Earlier this month, the Department of Veterans Affairs (VA) declared it could begin offering abortions at its facilities, despite state laws that may prohibit them.
In comments given to 1819 News, Alabama Attorney General Steve Marshall discussed how the Attorney General's office would react if Alabama VA facilities began to offer abortion procedures, in conflict with Alabama's existing prohibition on abortions.
Marshall said he intends to continue enforcing the law but offered no details on how his office would do so in this specific case.
"For this Administration, there is nothing more important than attempting to bully conservative states on every major issue, including abortion, even when the Administration lacks the authority to do so," Marshall said. "I have no intention of abdicating my duty to enforce the Unborn Life Protection Act against any practitioner who unlawfully conducts abortions in the State of Alabama. The power of states to protect unborn life is settled."
By their own admission, the Department of Veterans Affairs can choose not to follow state laws restricting abortion because their medical facilities are on federally owned land. Since no federal law prohibits abortion, the VA is left to create its own policies and processes, free from the constraints of state law.
"As I've said many times, our diversity—of gender, of race, of thought and belief—is a fundamental source of strength of our country, of our Armed Forces and of our workforce at VA," Veterans Affairs Secretary Denis McDonough said.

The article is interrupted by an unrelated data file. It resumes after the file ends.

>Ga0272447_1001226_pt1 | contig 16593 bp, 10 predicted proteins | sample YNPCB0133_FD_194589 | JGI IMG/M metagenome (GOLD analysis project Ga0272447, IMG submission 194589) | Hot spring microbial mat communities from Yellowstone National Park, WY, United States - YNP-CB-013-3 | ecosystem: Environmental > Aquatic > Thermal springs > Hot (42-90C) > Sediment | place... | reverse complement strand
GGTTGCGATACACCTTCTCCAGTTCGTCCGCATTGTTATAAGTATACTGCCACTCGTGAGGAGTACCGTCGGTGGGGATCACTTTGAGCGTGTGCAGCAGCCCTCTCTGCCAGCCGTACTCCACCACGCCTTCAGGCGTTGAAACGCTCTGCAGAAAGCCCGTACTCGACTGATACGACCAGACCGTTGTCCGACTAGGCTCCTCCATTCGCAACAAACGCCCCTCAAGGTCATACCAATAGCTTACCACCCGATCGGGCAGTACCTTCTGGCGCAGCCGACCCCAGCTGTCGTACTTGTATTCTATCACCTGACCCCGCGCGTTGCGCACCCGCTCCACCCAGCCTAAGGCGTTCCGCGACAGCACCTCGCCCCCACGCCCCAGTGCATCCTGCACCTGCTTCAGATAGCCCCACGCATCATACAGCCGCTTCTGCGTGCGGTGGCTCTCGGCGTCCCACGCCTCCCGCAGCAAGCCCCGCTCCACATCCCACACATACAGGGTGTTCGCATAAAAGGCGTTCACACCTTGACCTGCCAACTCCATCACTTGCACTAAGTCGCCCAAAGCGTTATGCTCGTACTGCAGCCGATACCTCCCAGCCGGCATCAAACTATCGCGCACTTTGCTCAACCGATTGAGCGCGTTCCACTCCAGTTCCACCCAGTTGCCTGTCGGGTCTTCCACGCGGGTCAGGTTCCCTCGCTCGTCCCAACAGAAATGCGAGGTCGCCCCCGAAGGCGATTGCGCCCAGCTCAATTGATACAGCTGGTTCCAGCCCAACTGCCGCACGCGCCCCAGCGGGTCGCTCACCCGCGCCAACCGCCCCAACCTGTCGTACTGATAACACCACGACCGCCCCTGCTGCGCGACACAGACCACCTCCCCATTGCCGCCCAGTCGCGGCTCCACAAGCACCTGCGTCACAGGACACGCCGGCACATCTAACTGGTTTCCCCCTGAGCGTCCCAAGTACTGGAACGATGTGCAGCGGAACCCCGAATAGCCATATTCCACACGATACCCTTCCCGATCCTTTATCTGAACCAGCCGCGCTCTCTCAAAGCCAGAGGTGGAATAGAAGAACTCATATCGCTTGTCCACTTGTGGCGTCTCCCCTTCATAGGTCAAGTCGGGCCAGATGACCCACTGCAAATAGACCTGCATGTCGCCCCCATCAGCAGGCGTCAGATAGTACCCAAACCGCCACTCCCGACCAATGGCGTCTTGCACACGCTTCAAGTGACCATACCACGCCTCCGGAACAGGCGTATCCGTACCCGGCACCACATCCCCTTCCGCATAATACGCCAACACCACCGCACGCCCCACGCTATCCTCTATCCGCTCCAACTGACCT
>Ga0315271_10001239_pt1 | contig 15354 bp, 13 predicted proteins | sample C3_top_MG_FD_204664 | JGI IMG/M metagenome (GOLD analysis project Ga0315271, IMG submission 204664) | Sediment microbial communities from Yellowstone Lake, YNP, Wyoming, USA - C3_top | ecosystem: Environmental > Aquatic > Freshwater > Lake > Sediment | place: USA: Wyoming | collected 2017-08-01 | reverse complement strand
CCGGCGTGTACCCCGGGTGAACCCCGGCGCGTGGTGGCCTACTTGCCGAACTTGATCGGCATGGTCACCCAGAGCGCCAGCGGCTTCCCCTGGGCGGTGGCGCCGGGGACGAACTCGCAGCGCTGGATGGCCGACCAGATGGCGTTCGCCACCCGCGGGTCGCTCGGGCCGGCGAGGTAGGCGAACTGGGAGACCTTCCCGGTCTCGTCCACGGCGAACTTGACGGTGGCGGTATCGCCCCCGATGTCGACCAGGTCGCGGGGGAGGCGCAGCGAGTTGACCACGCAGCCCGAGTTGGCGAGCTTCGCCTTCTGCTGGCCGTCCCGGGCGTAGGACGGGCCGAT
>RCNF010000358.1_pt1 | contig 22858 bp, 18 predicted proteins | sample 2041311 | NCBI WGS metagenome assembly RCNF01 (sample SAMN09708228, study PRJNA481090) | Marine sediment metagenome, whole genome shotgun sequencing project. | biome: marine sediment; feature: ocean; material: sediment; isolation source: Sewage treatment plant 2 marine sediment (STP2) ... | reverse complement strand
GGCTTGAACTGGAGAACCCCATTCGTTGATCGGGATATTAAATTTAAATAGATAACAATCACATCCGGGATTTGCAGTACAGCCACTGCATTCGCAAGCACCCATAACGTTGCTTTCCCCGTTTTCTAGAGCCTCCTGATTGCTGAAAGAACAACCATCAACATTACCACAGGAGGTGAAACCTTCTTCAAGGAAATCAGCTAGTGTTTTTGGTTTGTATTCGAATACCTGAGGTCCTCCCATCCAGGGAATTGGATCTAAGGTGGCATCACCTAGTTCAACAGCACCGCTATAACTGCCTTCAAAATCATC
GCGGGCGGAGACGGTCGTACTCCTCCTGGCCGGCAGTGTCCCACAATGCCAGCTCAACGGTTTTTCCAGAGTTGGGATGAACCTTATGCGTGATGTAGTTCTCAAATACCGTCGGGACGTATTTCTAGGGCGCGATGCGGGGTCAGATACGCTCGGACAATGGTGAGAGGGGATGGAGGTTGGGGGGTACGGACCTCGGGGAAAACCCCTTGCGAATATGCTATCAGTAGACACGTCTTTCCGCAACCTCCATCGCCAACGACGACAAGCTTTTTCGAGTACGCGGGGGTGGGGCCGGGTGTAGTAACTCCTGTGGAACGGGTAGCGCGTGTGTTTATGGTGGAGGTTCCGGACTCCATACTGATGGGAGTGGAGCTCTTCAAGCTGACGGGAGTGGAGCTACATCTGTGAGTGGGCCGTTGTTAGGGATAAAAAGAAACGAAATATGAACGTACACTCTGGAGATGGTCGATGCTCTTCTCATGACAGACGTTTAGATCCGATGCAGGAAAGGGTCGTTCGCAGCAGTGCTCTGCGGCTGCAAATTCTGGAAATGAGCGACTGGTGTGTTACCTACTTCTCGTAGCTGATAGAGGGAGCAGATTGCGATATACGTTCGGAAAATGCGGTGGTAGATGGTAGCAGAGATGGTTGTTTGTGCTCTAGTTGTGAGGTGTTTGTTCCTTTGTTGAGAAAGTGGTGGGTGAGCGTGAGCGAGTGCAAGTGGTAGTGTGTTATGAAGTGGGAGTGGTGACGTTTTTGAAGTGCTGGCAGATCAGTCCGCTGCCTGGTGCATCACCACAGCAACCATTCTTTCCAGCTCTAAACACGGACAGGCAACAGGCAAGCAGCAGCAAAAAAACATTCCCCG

"[U]ltimately, this was a patient safety decision above all else. Pregnant veterans and VA beneficiaries deserve to have access to world-class, life-saving reproductive care when they need it most—including access to abortion counseling and abortion services when necessary. That's what our nation owes them, and that's what we at VA will deliver."
It is still unclear what recourse a state AG has in preventing a federal agency from operating in defiance of the laws of that state.
Fifteen states have abortion bans, and some, including Alabama, offer limited exceptions.
The Department of Veterans Affairs operates four hospitals in Alabama, including Birmingham, Montgomery, Tuscaloosa and Tuskegee. The agency also operates 16 outpatient clinics in the state, including Bessemer, Birmingham, Childersburg, Dothan, Fort Rucker, Gadsden, Guntersville, Huntsville, Jasper, Mobile, Monroeville, Montgomery, Oxford, Selma and Sheffield.
McDonough's directive also could be running afoul of the Hyde Amendment, which restricts federal funding of abortions.
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